Sequestration — a threat less than a month away
By Ed O’Keefe,
Decisions have consequences, and in the current debate over how to avert the “fiscal cliff,” the consequence of failing to reach an agreement is “sequestration.”
The dictionary definition of sequestration is “to isolate or hide away (someone or something).” In Washington parlance, sequestration refers to the dramatic cuts in federal spending that are set to kick in automatically at the beginning of January. These reductions would total $1.2 trillion over the next decade, starting with about $50 billion in Pentagon spending and another $50 billion in non-defense spending.
The spending cuts are the consequence of the bipartisan deal struck last year to raise the nation’s debt ceiling and were meant to goad Washington into action. In passing the Budget Control Act, President Obama and lawmakers established a 12-member “supercommittee” to draft a bipartisan agreement with $1.2 trillion in cuts over the next decade. If the panel failed to draft an agreement, both sides agreed that draconian spending cuts would begin after New Year’s Day.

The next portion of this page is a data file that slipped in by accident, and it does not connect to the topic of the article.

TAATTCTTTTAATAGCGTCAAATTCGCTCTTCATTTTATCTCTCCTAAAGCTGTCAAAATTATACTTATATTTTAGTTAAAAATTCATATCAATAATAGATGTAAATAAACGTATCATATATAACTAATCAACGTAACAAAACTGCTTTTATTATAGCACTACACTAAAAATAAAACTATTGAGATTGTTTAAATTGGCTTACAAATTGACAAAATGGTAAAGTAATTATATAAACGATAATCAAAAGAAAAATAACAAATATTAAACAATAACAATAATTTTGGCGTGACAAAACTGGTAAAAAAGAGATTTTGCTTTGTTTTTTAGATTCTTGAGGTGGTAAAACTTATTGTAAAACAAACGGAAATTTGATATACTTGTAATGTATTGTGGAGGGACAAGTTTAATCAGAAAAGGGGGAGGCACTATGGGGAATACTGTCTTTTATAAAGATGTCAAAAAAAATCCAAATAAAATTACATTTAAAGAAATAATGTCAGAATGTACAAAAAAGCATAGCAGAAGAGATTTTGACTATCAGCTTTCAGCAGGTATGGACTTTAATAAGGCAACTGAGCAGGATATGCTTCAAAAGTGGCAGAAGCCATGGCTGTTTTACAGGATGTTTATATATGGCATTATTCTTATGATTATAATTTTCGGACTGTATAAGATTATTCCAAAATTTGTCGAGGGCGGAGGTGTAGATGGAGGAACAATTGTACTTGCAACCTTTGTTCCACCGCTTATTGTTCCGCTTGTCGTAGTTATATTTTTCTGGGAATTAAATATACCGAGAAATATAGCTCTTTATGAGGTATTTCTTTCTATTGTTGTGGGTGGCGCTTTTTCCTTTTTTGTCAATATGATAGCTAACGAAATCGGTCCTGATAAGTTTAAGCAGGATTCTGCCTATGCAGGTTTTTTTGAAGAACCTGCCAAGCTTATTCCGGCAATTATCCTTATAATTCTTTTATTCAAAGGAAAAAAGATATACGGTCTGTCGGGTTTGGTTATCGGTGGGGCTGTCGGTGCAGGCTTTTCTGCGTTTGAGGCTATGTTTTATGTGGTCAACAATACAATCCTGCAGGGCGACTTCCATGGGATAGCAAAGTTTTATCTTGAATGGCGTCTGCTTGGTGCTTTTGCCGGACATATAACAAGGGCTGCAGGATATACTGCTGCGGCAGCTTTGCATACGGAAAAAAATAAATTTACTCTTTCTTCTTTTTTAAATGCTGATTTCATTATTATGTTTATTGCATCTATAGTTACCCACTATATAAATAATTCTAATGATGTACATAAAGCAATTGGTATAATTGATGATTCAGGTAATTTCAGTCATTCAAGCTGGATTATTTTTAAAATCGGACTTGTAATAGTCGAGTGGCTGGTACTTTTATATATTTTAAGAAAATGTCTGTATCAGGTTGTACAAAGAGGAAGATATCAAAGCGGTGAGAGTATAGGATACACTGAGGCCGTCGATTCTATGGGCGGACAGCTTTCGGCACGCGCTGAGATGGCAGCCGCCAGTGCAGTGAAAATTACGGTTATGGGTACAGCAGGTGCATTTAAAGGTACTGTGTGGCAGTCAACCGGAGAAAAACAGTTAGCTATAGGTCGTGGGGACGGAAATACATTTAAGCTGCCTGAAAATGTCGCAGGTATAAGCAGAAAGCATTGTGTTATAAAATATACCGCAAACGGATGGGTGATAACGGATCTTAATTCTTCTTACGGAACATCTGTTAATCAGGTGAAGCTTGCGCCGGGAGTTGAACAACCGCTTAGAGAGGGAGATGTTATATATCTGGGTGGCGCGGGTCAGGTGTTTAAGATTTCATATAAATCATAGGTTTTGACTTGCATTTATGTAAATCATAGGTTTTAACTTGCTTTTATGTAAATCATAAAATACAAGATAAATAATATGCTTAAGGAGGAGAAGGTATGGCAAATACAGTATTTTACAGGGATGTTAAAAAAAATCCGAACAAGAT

Both ends of Pennsylvania Avenue agreed to the sequestration plan on the assumption that neither side would want to endure the painful political and economic consequences of slashing federal spending so deeply and indiscriminately. But the talks have failed to reach an agreement — and the Congressional Budget Office is warning that the cuts would help push the nation back into a recession.
Unless Congress acts before Jan. 1, there will be an immediate 9.4 percent across-the-board cut in money for defense programs and an 8.2 percent reduction in money for domestic initiatives, according to a report released in September by the White House.
The Defense Department would need to delay equipment purchases and repairs, trim services for military families and perhaps compromise the readiness of military units preparing to deploy, according to the White House report.
Elsewhere, the cuts could mean fewer FBI agents, federal prosecutors and air traffic controllers, significant cutbacks in federal scientific research, fewer food inspections and a possible limit to services at national parks and historic sites.
But the plan would exempt certain programs and priorities, including food stamps, Medicaid and benefits and salaries for military personnel.
The only way to avoid sequestration is for Congress to pass an alternative spending plan. It has less than a month to do it.